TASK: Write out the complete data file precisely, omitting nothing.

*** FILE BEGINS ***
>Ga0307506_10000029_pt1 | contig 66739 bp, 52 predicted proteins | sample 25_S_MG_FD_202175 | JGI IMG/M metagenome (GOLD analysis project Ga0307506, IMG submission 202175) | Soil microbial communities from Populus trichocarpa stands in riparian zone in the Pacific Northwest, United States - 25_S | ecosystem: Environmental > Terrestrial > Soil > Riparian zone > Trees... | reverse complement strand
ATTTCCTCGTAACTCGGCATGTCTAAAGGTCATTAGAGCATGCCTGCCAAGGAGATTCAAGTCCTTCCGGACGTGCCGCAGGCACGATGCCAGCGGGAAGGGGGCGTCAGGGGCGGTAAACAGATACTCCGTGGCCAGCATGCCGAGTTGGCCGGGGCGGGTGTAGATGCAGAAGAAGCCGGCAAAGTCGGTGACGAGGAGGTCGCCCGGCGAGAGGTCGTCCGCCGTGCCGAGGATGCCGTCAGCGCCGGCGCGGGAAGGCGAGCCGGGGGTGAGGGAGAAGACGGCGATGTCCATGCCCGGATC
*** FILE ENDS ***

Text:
>Ga0307506_10000029_pt1 | contig 66739 bp, 52 predicted proteins | sample 25_S_MG_FD_202175 | JGI IMG/M metagenome (GOLD analysis project Ga0307506, IMG submission 202175) | Soil microbial communities from Populus trichocarpa stands in riparian zone in the Pacific Northwest, United States - 25_S | ecosystem: Environmental > Terrestrial > Soil > Riparian zone > Trees... | reverse complement strand
ATTTCCTCGTAACTCGGCATGTCTAAAGGTCATTAGAGCATGCCTGCCAAGGAGATTCAAGTCCTTCCGGACGTGCCGCAGGCACGATGCCAGCGGGAAGGGGGCGTCAGGGGCGGTAAACAGATACTCCGTGGCCAGCATGCCGAGTTGGCCGGGGCGGGTGTAGATGCAGAAGAAGCCGGCAAAGTCGGTGACGAGGAGGTCGCCCGGCGAGAGGTCGTCCGCCGTGCCGAGGATGCCGTCAGCGCCGGCGCGGGAAGGCGAGCCGGGGGTGAGGGAGAAGACGGCGATGTCCATGCCCGGATC